Degree Name

Master of Arts (MA)

Semester of Degree Completion


Thesis Director

Olga Abella


This creative thesis, a collection of personal poetry and critical analysis, explores the experiences of women and children who have grown up in mentally and physically abusive environments, and examines the ramifications such abuse has on their subsequent adulthood. Each poem focuses on one particular individual's struggle to cope with violent or abusive circumstances in her past or present existence. Since the poems are arranged sequentially, mapping a woman's transition from childhood to adulthood, the works deal with various stages in the lives of women. While some of the poetry finds its genesis in my own personal experiences, like the confessional poets, I have also found that by writing of other women's experiences I attempt to empathize and articulate the encounters of many women.

Therefore, I felt it crucial to research not only the confessional poets of the mid-1950's and 60's, but also the theorist Jeanne Perreault, who writes about the literary theory of feminist autography. The two forms of writing are related, but differ from the intimate, self-psychological inspections of the confessional writers to the empathetic, feminist purposes of the autographer. In a critique of Plath's later confessional work, Caroline King Bernard writes that the confessional poet is one who explores the meaning of the intimate self and "makes of the private psychological vulnerability at the poem's center a cultural symbol, an 'embodiment of civilization"' (109). In contrast, a feminist autographer is a writer who sees herself in all women, and tries, through the written word, to give a voice to other women who suffer in silence (Perreault 132). Perreault explains that a feminist autographer is one who "... inscribes herself in one voice or many" (132).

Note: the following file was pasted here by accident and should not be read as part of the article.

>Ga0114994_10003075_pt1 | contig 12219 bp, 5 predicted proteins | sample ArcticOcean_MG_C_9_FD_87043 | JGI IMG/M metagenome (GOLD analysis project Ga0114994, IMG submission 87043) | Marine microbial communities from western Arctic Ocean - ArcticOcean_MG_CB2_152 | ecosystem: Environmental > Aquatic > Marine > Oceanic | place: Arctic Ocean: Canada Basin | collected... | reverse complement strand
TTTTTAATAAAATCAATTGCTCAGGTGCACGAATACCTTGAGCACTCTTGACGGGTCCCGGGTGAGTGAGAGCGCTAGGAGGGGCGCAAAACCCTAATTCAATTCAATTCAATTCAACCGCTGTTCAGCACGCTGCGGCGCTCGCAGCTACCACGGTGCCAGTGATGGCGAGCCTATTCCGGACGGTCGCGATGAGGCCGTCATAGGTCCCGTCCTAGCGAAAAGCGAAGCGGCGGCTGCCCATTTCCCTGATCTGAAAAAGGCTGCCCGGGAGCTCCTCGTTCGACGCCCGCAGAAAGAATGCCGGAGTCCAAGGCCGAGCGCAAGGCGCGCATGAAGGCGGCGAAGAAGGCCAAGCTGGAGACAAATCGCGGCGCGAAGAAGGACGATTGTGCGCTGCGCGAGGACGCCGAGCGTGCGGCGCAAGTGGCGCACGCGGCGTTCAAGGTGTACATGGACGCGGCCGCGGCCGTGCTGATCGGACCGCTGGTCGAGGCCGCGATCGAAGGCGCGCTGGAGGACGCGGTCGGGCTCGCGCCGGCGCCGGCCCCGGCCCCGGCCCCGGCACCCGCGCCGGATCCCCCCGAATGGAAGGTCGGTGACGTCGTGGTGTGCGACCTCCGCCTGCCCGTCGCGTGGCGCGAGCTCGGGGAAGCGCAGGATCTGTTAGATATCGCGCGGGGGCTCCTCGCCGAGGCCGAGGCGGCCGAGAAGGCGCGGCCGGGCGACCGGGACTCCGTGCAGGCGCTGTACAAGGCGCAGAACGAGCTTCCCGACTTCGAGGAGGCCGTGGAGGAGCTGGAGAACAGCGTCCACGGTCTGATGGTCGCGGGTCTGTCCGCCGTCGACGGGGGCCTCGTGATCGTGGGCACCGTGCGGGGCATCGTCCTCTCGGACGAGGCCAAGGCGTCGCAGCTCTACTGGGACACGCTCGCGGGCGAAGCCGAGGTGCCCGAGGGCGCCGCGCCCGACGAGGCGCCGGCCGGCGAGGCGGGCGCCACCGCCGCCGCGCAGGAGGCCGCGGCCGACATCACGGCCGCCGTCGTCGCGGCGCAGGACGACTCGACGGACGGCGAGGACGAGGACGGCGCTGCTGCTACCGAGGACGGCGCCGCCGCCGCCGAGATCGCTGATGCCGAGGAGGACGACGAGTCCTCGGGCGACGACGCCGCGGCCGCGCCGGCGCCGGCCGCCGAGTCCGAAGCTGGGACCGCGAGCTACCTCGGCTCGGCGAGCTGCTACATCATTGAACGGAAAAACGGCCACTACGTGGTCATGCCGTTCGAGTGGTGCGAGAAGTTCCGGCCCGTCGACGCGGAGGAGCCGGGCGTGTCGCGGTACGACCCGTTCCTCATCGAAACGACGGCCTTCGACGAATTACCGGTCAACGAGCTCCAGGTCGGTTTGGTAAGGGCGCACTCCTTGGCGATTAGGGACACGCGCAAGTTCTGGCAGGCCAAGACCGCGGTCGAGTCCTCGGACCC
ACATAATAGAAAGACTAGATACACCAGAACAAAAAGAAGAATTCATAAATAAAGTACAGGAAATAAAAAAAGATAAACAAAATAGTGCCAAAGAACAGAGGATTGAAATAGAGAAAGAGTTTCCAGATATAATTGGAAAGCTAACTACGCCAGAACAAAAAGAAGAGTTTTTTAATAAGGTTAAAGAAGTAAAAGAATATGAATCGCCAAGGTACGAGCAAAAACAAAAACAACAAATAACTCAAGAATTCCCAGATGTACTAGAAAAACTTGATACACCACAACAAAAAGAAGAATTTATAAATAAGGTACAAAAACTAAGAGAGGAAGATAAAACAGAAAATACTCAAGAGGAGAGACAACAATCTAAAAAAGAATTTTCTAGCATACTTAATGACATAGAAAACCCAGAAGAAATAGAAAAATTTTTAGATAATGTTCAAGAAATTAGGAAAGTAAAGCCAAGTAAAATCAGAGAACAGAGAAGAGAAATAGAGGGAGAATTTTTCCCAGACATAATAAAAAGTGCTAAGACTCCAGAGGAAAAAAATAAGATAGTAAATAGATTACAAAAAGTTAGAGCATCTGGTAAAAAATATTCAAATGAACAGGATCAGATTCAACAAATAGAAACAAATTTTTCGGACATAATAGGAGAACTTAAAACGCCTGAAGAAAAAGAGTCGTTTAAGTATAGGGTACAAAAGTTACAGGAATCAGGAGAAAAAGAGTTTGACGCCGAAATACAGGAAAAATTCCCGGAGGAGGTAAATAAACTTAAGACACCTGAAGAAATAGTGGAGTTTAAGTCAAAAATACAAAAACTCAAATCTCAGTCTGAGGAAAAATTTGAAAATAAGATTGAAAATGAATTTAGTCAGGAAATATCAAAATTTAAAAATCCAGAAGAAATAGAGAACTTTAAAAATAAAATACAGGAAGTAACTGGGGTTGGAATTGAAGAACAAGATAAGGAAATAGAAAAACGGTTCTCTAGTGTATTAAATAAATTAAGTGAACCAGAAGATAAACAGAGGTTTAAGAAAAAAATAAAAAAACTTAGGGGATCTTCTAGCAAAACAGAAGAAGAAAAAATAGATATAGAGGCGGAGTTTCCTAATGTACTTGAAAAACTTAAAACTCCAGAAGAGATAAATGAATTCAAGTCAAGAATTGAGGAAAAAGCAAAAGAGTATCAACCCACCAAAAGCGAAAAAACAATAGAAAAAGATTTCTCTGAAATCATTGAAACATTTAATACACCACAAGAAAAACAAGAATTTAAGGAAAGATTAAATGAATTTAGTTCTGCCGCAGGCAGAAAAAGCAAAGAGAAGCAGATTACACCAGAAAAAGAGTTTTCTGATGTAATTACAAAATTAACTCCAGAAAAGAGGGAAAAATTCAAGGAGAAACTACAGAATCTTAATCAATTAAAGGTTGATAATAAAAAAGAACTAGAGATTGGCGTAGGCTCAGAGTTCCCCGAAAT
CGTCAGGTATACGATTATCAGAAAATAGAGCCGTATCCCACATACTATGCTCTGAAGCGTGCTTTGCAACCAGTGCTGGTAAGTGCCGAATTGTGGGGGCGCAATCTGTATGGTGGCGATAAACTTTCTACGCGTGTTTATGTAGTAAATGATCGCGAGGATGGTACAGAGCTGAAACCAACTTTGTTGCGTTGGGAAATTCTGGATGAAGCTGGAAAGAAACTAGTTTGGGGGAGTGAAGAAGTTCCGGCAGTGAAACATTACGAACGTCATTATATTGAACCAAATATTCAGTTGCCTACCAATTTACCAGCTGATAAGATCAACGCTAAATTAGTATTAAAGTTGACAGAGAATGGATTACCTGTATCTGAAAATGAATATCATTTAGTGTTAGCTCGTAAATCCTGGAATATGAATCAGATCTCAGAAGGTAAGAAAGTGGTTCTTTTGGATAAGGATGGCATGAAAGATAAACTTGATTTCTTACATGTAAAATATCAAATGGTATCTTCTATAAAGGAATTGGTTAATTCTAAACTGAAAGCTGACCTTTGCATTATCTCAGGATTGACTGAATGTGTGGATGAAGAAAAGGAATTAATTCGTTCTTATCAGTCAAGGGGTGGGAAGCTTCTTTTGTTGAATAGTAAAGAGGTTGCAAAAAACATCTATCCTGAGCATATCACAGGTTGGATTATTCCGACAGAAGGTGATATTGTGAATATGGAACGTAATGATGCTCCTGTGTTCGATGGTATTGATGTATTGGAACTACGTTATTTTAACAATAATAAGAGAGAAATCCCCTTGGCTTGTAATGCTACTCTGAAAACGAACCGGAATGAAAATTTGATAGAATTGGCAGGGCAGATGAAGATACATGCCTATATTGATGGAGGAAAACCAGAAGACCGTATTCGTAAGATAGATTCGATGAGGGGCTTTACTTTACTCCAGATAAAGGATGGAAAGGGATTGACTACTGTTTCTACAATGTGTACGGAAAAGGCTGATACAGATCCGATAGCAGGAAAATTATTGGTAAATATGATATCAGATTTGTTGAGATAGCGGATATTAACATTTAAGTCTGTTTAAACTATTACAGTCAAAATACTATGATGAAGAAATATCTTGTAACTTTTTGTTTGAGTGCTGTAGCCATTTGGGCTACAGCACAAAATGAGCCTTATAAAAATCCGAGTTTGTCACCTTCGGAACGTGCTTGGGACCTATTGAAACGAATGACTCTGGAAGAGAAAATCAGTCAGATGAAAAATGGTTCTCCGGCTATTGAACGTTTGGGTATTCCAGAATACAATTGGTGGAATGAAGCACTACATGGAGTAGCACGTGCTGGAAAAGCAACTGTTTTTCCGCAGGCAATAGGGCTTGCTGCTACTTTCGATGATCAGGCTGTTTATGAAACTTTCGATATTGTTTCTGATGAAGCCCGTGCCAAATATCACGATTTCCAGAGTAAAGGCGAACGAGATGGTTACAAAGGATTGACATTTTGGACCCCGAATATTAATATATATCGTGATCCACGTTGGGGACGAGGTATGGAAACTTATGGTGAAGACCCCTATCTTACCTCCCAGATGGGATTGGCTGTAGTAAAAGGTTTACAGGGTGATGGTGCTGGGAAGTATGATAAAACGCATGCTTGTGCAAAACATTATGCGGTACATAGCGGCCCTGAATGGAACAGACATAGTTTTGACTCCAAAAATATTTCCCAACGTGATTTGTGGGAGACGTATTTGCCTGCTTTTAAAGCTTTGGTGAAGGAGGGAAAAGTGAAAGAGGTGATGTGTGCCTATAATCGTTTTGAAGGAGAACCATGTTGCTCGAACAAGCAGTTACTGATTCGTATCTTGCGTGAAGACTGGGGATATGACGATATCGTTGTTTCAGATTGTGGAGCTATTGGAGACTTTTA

Consequently, the section devoted to critical analysis delves into uncovering the lives, work, and motivation of the confessional poets such as Anne Sexton, Sylvia Plath, and W.D. Snodgrass. It also deals with understanding the definition of feminist autography, and the work of Andrienne Rich, who is defined by Perreault as a true feminist autographer.

However, a great deal of the poetry uses my own personal, chaotic experiences to place the study of "self" into a larger societal context. Others who have experienced similar struggles or tribulations may identify with the personal voice, witness revelations and participate with the pathos involved therein. Initially, the personal revelations are cathartic for myself. However, it is my hope that throughout my own psychological inspections, readers of my work may experience some form of connection with the subject, a "universal yesness" in a way, and thereby feel less isolated and vulnerable to the stigma often self-imposed by victims/survivors of abuse. I believe this "connection" to be the effect and purpose of both feminist autographers and confessional poets. As Anne Sexton once wrote, "Through {speaking} of my inner life, I reach other people's inner life" (Middlebrook 382).

Included in

Poetry Commons